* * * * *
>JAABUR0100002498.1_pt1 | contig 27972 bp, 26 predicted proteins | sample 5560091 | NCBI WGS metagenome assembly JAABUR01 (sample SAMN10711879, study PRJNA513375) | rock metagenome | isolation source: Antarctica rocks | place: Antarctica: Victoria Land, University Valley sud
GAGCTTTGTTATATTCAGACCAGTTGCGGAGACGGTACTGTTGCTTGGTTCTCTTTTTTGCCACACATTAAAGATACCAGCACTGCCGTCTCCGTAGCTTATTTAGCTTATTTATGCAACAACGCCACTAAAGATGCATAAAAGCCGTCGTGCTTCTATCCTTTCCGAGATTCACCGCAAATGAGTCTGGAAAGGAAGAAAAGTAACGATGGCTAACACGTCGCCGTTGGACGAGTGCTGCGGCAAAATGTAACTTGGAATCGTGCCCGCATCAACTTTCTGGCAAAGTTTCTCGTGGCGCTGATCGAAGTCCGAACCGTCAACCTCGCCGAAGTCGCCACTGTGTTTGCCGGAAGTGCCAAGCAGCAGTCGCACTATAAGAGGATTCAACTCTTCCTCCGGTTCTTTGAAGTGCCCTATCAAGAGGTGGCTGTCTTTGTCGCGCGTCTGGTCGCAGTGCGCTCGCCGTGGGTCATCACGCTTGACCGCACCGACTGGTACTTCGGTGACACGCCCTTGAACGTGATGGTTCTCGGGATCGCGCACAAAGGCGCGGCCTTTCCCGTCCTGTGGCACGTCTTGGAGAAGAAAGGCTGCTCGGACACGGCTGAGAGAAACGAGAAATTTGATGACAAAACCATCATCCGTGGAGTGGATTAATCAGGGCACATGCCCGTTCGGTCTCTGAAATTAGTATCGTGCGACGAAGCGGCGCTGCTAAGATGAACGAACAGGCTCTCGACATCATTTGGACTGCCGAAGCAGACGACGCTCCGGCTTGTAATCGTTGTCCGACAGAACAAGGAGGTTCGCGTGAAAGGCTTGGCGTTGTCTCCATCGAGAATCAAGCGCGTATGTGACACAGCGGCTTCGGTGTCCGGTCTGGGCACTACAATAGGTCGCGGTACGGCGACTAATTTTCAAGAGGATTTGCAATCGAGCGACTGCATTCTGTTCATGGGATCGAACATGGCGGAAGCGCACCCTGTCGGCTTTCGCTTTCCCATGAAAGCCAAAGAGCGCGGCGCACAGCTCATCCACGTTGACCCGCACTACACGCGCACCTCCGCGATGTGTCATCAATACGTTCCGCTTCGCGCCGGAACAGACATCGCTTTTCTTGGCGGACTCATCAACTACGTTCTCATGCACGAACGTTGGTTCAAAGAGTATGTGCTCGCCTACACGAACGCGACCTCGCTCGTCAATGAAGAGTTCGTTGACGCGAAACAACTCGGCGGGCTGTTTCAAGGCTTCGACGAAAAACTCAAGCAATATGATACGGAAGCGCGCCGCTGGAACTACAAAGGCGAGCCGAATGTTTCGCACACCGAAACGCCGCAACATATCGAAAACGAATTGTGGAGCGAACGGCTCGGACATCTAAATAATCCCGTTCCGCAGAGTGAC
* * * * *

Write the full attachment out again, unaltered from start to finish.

>JAABUR0100002498.1_pt1 | contig 27972 bp, 26 predicted proteins | sample 5560091 | NCBI WGS metagenome assembly JAABUR01 (sample SAMN10711879, study PRJNA513375) | rock metagenome | isolation source: Antarctica rocks | place: Antarctica: Victoria Land, University Valley sud
GAGCTTTGTTATATTCAGACCAGTTGCGGAGACGGTACTGTTGCTTGGTTCTCTTTTTTGCCACACATTAAAGATACCAGCACTGCCGTCTCCGTAGCTTATTTAGCTTATTTATGCAACAACGCCACTAAAGATGCATAAAAGCCGTCGTGCTTCTATCCTTTCCGAGATTCACCGCAAATGAGTCTGGAAAGGAAGAAAAGTAACGATGGCTAACACGTCGCCGTTGGACGAGTGCTGCGGCAAAATGTAACTTGGAATCGTGCCCGCATCAACTTTCTGGCAAAGTTTCTCGTGGCGCTGATCGAAGTCCGAACCGTCAACCTCGCCGAAGTCGCCACTGTGTTTGCCGGAAGTGCCAAGCAGCAGTCGCACTATAAGAGGATTCAACTCTTCCTCCGGTTCTTTGAAGTGCCCTATCAAGAGGTGGCTGTCTTTGTCGCGCGTCTGGTCGCAGTGCGCTCGCCGTGGGTCATCACGCTTGACCGCACCGACTGGTACTTCGGTGACACGCCCTTGAACGTGATGGTTCTCGGGATCGCGCACAAAGGCGCGGCCTTTCCCGTCCTGTGGCACGTCTTGGAGAAGAAAGGCTGCTCGGACACGGCTGAGAGAAACGAGAAATTTGATGACAAAACCATCATCCGTGGAGTGGATTAATCAGGGCACATGCCCGTTCGGTCTCTGAAATTAGTATCGTGCGACGAAGCGGCGCTGCTAAGATGAACGAACAGGCTCTCGACATCATTTGGACTGCCGAAGCAGACGACGCTCCGGCTTGTAATCGTTGTCCGACAGAACAAGGAGGTTCGCGTGAAAGGCTTGGCGTTGTCTCCATCGAGAATCAAGCGCGTATGTGACACAGCGGCTTCGGTGTCCGGTCTGGGCACTACAATAGGTCGCGGTACGGCGACTAATTTTCAAGAGGATTTGCAATCGAGCGACTGCATTCTGTTCATGGGATCGAACATGGCGGAAGCGCACCCTGTCGGCTTTCGCTTTCCCATGAAAGCCAAAGAGCGCGGCGCACAGCTCATCCACGTTGACCCGCACTACACGCGCACCTCCGCGATGTGTCATCAATACGTTCCGCTTCGCGCCGGAACAGACATCGCTTTTCTTGGCGGACTCATCAACTACGTTCTCATGCACGAACGTTGGTTCAAAGAGTATGTGCTCGCCTACACGAACGCGACCTCGCTCGTCAATGAAGAGTTCGTTGACGCGAAACAACTCGGCGGGCTGTTTCAAGGCTTCGACGAAAAACTCAAGCAATATGATACGGAAGCGCGCCGCTGGAACTACAAAGGCGAGCCGAATGTTTCGCACACCGAAACGCCGCAACATATCGAAAACGAATTGTGGAGCGAACGGCTCGGACATCTAAATAATCCCGTTCCGCAGAGTGAC